The human heart is an amazing part of our body. It beats without us having to think about it or tell it what to do. Our hearts beat 24/7, 365 days a year. It seems to ask little from us, but gives us so much in return.

It is not by chance that February, the month of Valentine’s Day and the month we celebrate all things love, was picked as National Heart Health Month.

The average adult heart weighs less than a pound and is located in the center of the chest. According to NOVA Online (www.pbs.org/NOVA), the human heart beats about 100,000 times a day and allows about 2,000 gallons of blood to go through the body. In a year the heart will beat about 35 million times. In one’s lifetime, the human heart will beat approximately 2.5 billion times. The heart beats approximately 72 times per minute, maybe slower in athletes and as high as 120 beats per minute in babies and 90 beats per minute in children.

Yet, our heart is an important muscle and like all muscles it needs care to work at its best. Fed a steady diet of fats and inactivity, and its arteries become clogged like pipes of a drain. In the case of the heart, it is not water that can’t get through, but blood. Blood is needed to carry oxygen to every cell in our bodies.

A diet high in fat can cause a blockage in our arteries. A blockage can lead to a heart attack or a stroke. Smoking is also something which has a bad effect on our hearts. Smoking closes blood vessels, which makes it hard for blood to flow.

However, a diet that is rich in fiber, which is found in fruits, vegetables and whole grains, along with lean proteins, and low or nonfat dairy products is helpful in making sure our arteries will remain clear which helps our hearts beat strong. For more information on heart health, check websites such as www.dietaryguidelines.gov and myplate.gov.

Not all fats are created equal. When fats are talked about in with a heart-healthy diet, saturated fats are the culprit. Lard, and the white fat surrounding meats, and butter — fat that is solid at room temperature — should be avoided. Olive oil, avocadoes, canola oil and those types of fats are fine in moderate amounts.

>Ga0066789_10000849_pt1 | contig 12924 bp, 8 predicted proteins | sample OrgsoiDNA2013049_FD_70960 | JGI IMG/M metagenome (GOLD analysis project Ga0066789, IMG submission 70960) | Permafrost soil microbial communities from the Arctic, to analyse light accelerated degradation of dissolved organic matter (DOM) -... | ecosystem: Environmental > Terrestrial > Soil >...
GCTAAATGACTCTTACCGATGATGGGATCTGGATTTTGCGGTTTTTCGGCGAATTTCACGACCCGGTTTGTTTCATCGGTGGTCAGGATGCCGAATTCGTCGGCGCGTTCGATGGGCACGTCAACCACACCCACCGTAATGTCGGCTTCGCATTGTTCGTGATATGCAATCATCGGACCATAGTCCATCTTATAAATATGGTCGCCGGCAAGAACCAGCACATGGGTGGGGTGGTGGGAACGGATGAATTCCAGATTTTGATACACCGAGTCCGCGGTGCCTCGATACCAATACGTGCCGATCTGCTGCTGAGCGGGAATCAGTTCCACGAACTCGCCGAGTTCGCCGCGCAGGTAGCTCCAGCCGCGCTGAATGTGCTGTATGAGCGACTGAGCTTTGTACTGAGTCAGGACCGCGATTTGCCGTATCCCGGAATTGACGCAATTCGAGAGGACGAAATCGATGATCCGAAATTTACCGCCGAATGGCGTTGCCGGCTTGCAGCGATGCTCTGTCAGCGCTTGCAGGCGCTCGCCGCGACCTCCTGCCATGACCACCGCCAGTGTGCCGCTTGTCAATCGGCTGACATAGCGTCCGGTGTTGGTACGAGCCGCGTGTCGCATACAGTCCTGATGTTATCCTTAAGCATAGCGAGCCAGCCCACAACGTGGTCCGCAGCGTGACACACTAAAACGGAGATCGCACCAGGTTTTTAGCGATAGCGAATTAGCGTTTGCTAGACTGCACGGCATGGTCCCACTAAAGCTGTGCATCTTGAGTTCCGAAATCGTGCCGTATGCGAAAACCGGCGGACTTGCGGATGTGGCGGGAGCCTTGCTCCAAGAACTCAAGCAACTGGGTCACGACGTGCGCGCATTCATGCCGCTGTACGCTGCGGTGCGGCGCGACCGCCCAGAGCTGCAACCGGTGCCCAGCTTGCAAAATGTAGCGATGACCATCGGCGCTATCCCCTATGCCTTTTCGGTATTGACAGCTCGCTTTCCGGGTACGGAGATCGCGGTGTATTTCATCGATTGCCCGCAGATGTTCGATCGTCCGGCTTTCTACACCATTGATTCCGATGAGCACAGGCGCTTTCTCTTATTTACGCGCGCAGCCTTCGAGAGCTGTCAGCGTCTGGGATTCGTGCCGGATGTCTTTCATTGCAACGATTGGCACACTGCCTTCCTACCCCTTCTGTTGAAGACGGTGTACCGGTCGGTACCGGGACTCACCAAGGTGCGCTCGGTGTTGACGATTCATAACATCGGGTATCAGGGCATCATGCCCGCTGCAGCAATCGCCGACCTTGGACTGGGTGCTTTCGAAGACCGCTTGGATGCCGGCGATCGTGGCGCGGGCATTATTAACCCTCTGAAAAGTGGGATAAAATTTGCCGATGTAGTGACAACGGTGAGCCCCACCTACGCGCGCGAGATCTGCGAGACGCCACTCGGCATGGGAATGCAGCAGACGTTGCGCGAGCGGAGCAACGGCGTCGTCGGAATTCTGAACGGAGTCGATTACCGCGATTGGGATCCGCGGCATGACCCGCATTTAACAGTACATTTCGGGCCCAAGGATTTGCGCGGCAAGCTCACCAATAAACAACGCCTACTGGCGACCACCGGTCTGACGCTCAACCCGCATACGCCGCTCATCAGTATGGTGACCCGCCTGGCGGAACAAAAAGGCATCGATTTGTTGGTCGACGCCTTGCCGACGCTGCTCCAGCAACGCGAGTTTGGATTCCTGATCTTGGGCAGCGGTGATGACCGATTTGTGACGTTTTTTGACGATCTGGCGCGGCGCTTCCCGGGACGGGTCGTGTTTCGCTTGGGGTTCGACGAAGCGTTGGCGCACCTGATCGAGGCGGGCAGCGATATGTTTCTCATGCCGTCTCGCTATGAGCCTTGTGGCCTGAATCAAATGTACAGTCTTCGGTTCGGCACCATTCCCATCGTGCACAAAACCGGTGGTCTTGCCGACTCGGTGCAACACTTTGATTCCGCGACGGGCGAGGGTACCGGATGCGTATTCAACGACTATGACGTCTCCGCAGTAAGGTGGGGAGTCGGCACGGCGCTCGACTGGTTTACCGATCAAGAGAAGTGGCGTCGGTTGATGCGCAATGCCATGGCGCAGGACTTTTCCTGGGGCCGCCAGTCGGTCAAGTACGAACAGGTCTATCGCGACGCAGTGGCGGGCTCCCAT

Physical activity is also good for a healthy heart. Physical activity will help with keeping a healthy weight. Weight gain, which left unchecked, can lead to obesity. Obesity puts extra strain on the heart. Physical activity does not have to mean running a marathon. It can be as simple as walking. According to the Center for Disease Control and Prevention, the recommended activity level for the average adult is 30 minutes most days of the week (2 hours and 30 minutes per week) at a moderate pace. Moderate is defined as moving at a pace that gets the heart rate up and breaks a sweat. In other words, you can carry on a conversation with someone, but you can’t sing. Examples of moderate physical activity include walking, gardening (raking and trimming shrubs), water aerobics, dancing and bicycling, anything that gets your heart rate up is good.

In addition to a well-balanced diet and physical activity, emotional health is important. Constant stress puts a strain on the heart. A study from the University Of Rochester Medical Center found chronic stress increases the stress hormone cortisol, increases blood pressure and blood sugar, which are all risk factors for heart disease.

Feeling a connection with others (including our pets), doing activities we enjoy, meditation, yoga and laughing are all stress reducers and can boost the immune system, all of which makes our heart happy.

Take care of your heart and your heart will take care of you. It will be around for all those billions of beats, beats that you can share with your loved ones.

Happy Valentine’s Day!

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Ann Bloom lives in Enterprise and has worked for the OSU Extension Service for 15 years as a nutrition educator. She studied journalism and education at Washington State University.

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